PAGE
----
It is a characteristically inscrutable move by Prokhorov, whose political career is nothing if not an exercise in creativity. Last fall he established a political party which then summarily expelled him, following which he ran for President, declaring that with his $18bn fortune, he “represented the Russian middle class”. He came a surprising third in March.
Now comes a political party which, he says, is “not a political project” and thus is ideally suited to the “post-political-party age”. He has named it “Civic Platform”.
Channelling a combination of Thomas Friedman and Jean-François Lyotard in a packed Monday press conference, Prokhorov set out his vision: in today’s world “horizontal and network relationships” have already made “vertical authority” irrelevant. Traditional political parties are dead – “they just don’t know it.”
Thus, it stands to reason, there is no need for a political party, only “a community of people who share our values”, as he put it.
Notionally, designing a political party for the post-political-party age is an extremely tough ask, and it remains to be seen whether Mr Prokhorov’s optimism about the inevitable triumph of the “horizontal” over the “vertical” will be borne out, especially in Russia, where - lest anyone forget – the vertical is still going strong, twelve years into the Vladimir Putin era.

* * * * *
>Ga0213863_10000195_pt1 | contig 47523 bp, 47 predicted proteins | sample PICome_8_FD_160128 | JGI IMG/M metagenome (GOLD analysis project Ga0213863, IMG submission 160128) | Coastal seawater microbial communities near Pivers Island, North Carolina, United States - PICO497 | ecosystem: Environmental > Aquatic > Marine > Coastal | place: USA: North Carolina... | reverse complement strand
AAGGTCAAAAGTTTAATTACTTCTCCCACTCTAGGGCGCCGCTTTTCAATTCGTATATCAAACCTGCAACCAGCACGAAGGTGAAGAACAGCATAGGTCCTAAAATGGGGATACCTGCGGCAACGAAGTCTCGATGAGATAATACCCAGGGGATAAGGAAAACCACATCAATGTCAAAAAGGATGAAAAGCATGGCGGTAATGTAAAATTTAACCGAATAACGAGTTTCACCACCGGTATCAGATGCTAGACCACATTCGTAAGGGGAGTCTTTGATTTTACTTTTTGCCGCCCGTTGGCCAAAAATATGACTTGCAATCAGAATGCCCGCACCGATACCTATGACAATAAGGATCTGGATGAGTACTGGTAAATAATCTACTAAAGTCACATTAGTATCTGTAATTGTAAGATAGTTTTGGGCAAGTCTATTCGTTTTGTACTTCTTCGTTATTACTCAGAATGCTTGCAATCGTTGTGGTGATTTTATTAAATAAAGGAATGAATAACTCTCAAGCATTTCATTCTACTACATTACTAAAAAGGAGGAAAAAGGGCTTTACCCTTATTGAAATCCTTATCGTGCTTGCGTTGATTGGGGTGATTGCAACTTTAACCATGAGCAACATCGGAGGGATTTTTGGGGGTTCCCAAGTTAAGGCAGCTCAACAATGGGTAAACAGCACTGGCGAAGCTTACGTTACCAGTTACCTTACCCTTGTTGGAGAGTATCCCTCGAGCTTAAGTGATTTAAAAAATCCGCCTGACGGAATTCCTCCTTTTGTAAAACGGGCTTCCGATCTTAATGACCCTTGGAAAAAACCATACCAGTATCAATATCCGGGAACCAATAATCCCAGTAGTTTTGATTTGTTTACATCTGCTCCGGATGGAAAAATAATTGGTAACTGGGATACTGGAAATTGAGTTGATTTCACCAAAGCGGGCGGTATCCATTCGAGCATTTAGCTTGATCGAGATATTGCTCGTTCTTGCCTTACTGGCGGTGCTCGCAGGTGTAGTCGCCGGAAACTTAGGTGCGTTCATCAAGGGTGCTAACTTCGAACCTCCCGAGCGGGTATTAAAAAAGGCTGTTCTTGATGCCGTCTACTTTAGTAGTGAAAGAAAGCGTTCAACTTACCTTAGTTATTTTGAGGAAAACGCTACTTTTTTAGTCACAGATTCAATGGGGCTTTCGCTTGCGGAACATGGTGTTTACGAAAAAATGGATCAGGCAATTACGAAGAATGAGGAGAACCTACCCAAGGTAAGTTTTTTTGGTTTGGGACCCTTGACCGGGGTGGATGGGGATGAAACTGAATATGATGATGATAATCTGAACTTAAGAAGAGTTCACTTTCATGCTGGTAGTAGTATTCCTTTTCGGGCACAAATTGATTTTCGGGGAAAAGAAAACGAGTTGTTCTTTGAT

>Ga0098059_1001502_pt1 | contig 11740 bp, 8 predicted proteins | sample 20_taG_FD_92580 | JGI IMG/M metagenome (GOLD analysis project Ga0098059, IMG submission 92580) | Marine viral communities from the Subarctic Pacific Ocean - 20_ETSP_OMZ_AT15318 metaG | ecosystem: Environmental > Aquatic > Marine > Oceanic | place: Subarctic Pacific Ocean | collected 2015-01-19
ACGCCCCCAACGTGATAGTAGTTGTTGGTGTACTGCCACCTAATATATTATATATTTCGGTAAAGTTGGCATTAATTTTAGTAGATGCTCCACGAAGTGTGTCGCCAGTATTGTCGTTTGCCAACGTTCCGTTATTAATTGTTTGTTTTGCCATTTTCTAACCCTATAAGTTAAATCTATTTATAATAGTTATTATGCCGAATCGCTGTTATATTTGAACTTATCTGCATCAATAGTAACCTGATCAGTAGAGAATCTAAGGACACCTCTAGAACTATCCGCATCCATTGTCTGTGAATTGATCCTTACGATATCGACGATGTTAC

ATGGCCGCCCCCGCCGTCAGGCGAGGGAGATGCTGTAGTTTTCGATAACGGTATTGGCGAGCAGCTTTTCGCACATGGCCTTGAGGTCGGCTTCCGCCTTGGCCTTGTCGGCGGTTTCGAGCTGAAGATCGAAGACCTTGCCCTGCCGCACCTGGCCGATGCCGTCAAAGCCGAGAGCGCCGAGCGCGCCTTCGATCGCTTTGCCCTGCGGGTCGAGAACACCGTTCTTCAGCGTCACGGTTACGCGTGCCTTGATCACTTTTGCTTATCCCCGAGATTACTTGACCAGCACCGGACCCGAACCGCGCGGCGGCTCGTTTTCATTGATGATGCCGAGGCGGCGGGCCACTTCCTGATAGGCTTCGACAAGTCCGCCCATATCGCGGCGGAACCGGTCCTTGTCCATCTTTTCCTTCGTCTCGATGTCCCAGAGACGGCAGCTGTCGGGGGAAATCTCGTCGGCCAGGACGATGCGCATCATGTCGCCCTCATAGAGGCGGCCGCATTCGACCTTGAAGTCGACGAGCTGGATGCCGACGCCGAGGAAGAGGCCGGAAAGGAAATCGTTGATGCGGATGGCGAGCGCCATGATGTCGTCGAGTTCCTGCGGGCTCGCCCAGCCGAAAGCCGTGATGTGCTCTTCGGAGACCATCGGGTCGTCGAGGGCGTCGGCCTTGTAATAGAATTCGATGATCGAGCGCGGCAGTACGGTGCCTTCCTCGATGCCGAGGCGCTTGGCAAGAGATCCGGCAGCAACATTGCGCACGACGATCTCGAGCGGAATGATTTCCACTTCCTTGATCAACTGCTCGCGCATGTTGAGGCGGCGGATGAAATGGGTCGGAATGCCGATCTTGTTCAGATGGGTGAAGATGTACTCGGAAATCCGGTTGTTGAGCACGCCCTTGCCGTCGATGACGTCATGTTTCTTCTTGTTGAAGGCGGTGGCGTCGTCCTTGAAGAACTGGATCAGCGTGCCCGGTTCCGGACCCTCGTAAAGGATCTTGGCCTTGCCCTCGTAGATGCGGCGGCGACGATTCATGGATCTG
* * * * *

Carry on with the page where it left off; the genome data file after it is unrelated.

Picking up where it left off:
However, Prokhorov says he will aim the party not at the summit of high politics dominated by the Kremlin, but at the municipal level, principally at the 23 cities of over 500,000 people – what he calls the “carcass of Russia” [it sounds better in Russian]. In these cities – unlike politics on the federal level, which are hostage to the Kremlin’s political machine, the United Russia party – electoral battles still rage. Occasionally.
Indeed, in several of these cities, United Russia is in trouble. One of the politicians who shared the stage with Prokhorov Monday was Yevgeny Urlashov, the mayor of Yaroslavl, a colourful Volga river town near Moscow. Mr Urlashov quit United Russia last year, resigning the mayorship, and won the post back in April as an independent with 70 per cent of the vote on a “throw the bums out” platform.
Prokhorov’s decision not to join his own party is based on recent changes to the law on political parties, he said, which allows non-party members to enter elections on a party’s ticket. This obviates the need for the party to have actual members, and he himself does not exclude one day running for Moscow city mayor on the non-ticket of his non-party.
There are indeed other pesky attributes of the pre-post political party age which Prokhorov wants to do away with. Civic Platform will have no identifiable ideology (“because we are a post industrial society”), and despite the name, there will be no talk of a platform (“there is no difference between right and left anymore”).
It will cooperate with both the regime and the opposition. The decisions of which candidates to support and which causes to promote will be left up to everyone who “will make their own personal decision”.
In the end, the party he envisions will consist solely of a license from the Justice Ministry and 500 members who will “hold onto the license which will allow the leaders of civil society to enter elections.”
It remains to be seen whether anyone will take seriously Prokhorov’s commitment to a party he refuses to join, a step which is likely to be read as a lack of commitment (or fear of an Arctic labour camp) rather than post modern esprit joueur.
“Prokhorov created party which he won’t join. That’s original” tweeted Alexei Pushkov, a parliamentary deputy elected on the United Russia ticket. “I guess everyone is still planning to join United Russia.”